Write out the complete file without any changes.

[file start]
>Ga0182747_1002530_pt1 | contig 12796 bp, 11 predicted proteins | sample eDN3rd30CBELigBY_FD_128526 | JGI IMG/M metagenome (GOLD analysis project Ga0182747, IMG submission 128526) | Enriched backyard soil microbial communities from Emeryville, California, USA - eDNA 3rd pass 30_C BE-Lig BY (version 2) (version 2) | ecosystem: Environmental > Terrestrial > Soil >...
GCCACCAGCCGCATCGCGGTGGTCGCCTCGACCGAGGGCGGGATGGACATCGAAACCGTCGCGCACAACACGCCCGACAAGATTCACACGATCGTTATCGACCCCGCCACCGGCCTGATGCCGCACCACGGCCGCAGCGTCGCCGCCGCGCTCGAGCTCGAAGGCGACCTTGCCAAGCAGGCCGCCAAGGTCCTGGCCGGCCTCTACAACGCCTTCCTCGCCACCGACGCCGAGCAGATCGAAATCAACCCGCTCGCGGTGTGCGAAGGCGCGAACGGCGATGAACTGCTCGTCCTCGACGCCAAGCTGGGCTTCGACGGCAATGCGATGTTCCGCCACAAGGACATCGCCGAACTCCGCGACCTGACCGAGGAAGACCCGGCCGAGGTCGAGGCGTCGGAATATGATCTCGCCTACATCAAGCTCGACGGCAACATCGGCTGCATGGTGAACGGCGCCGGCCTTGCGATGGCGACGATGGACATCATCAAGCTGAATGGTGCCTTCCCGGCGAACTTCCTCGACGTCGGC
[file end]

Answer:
>Ga0182747_1002530_pt1 | contig 12796 bp, 11 predicted proteins | sample eDN3rd30CBELigBY_FD_128526 | JGI IMG/M metagenome (GOLD analysis project Ga0182747, IMG submission 128526) | Enriched backyard soil microbial communities from Emeryville, California, USA - eDNA 3rd pass 30_C BE-Lig BY (version 2) (version 2) | ecosystem: Environmental > Terrestrial > Soil >...
GCCACCAGCCGCATCGCGGTGGTCGCCTCGACCGAGGGCGGGATGGACATCGAAACCGTCGCGCACAACACGCCCGACAAGATTCACACGATCGTTATCGACCCCGCCACCGGCCTGATGCCGCACCACGGCCGCAGCGTCGCCGCCGCGCTCGAGCTCGAAGGCGACCTTGCCAAGCAGGCCGCCAAGGTCCTGGCCGGCCTCTACAACGCCTTCCTCGCCACCGACGCCGAGCAGATCGAAATCAACCCGCTCGCGGTGTGCGAAGGCGCGAACGGCGATGAACTGCTCGTCCTCGACGCCAAGCTGGGCTTCGACGGCAATGCGATGTTCCGCCACAAGGACATCGCCGAACTCCGCGACCTGACCGAGGAAGACCCGGCCGAGGTCGAGGCGTCGGAATATGATCTCGCCTACATCAAGCTCGACGGCAACATCGGCTGCATGGTGAACGGCGCCGGCCTTGCGATGGCGACGATGGACATCATCAAGCTGAATGGTGCCTTCCCGGCGAACTTCCTCGACGTCGGC